Selina Le
What is the different use of "bet" and "guess"? What is the mean of “I bet” and "I guess"?When I use this two phrases,I confused.I appreciate you if you can help me solve the question.
Nov 15, 2017 6:43 AM
Answers · 4
Like the comment above mine, "I guess" is a way of agreeing to something, but not whole-heartedly. It's more like sort-of saying that you agree with something. Let us say you don't really like hamburgers, but your whole family does, and they suggest going to get hamburgers for dinner. They ask you if you want to get them, and, since you don't want to make a problem out of it, you respond with "I guess..." It doesn't mean no, but it doesn't mean yes, it's in the middle. "I bet" is a phrase that can be used to agree with a situation. Here's an example conversation: "I tripped and broke my ankle!" -"Really?" "Yeah, and it really hurt." -"Ouch, I bet" So "I bet" is kind of saying you agree and that something obviously happened, like how breaking your ankle would obviously hurt. It's pretty confusing and honestly, I don't typically use or hear lots of people saying "I bet" on an everyday basis, so if you don't completely understand its fine and there are many alternatives to the phrase. Nonetheless, I hope this helped!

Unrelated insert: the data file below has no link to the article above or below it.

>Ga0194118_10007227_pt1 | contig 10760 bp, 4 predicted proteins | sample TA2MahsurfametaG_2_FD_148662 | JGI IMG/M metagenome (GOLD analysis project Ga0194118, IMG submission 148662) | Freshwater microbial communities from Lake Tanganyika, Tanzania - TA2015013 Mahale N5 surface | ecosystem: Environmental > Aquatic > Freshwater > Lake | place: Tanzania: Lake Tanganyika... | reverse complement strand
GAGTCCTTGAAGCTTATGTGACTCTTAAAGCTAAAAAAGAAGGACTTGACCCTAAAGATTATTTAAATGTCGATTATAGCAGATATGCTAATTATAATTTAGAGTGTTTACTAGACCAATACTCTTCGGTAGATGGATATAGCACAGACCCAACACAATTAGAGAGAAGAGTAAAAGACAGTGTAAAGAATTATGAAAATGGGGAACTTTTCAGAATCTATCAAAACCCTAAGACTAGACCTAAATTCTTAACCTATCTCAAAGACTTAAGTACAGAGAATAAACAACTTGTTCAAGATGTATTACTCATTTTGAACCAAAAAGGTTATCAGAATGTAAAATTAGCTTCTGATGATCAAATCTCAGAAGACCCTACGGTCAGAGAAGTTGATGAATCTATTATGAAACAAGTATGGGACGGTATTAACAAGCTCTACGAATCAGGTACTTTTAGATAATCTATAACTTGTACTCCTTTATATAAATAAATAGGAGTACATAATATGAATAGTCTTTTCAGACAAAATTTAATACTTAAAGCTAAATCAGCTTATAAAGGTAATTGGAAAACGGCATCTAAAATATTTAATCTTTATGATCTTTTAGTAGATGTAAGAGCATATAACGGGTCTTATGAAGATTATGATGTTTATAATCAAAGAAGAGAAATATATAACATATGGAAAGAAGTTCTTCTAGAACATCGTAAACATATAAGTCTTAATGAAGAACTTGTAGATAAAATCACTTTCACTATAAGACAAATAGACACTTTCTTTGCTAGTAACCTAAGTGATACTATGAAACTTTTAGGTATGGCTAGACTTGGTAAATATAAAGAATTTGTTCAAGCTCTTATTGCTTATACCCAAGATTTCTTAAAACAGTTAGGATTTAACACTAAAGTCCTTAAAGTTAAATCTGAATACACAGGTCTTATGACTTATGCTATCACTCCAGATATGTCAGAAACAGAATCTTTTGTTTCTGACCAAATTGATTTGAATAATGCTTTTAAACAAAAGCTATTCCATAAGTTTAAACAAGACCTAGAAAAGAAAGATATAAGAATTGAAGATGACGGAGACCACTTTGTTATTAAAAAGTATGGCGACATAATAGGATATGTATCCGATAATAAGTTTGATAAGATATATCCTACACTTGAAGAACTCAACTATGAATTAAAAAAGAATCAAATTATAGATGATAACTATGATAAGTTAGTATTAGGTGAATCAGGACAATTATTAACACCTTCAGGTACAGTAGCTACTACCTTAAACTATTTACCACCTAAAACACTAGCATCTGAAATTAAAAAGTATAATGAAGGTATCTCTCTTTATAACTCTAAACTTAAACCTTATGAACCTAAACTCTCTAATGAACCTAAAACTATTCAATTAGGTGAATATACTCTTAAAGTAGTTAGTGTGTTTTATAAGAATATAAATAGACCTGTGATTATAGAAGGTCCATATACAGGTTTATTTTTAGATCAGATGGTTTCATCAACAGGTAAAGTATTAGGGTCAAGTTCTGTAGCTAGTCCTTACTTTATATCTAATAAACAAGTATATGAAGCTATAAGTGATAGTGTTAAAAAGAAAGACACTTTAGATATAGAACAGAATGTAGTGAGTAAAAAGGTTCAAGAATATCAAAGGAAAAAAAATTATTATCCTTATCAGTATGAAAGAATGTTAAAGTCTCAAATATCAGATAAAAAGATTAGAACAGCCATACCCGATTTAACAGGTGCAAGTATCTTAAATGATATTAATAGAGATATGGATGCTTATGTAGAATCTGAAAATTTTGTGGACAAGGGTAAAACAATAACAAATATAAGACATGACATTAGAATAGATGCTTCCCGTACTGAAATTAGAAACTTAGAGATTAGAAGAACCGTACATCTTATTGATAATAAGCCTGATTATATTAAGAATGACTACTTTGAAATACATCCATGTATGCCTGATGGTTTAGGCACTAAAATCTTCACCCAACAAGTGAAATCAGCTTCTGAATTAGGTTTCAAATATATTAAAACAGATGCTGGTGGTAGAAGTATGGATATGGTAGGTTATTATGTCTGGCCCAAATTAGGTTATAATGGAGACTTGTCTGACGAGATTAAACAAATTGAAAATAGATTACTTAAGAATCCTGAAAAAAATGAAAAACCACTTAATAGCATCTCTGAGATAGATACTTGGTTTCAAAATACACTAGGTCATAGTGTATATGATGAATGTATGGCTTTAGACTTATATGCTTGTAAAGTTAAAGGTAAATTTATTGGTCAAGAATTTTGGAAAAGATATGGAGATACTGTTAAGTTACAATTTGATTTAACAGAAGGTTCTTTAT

November 15, 2017
They can mean the same, depending on context, but can have differences. For example, a guess has a certain element of randomness (i.e. I'm thinking of a number between 1 and 10 - can you guess which one it is?). If there is less randomness, it can be called an 'educated guess', where you eliminate obviously incorrect options and randomly select one of the remaining possibilities. Often, a bet concerns a gamble of some sort (i.e. I bet you $1 I can throw a 6 before you do). They can also be used as answers to a question or statement. 'I bet' will confirm the statement, whereas 'I guess' will be used to show uncertainty. For example, "The weather will be fine tomorrow - we could go to the beach!" "You bet!" (I agree - let's do it) or "I guess ..." (I'm not sure - we'll see) Hope that helps.
November 15, 2017
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Selina Le
Language Skills
Chinese (Mandarin), English
Learning Language
English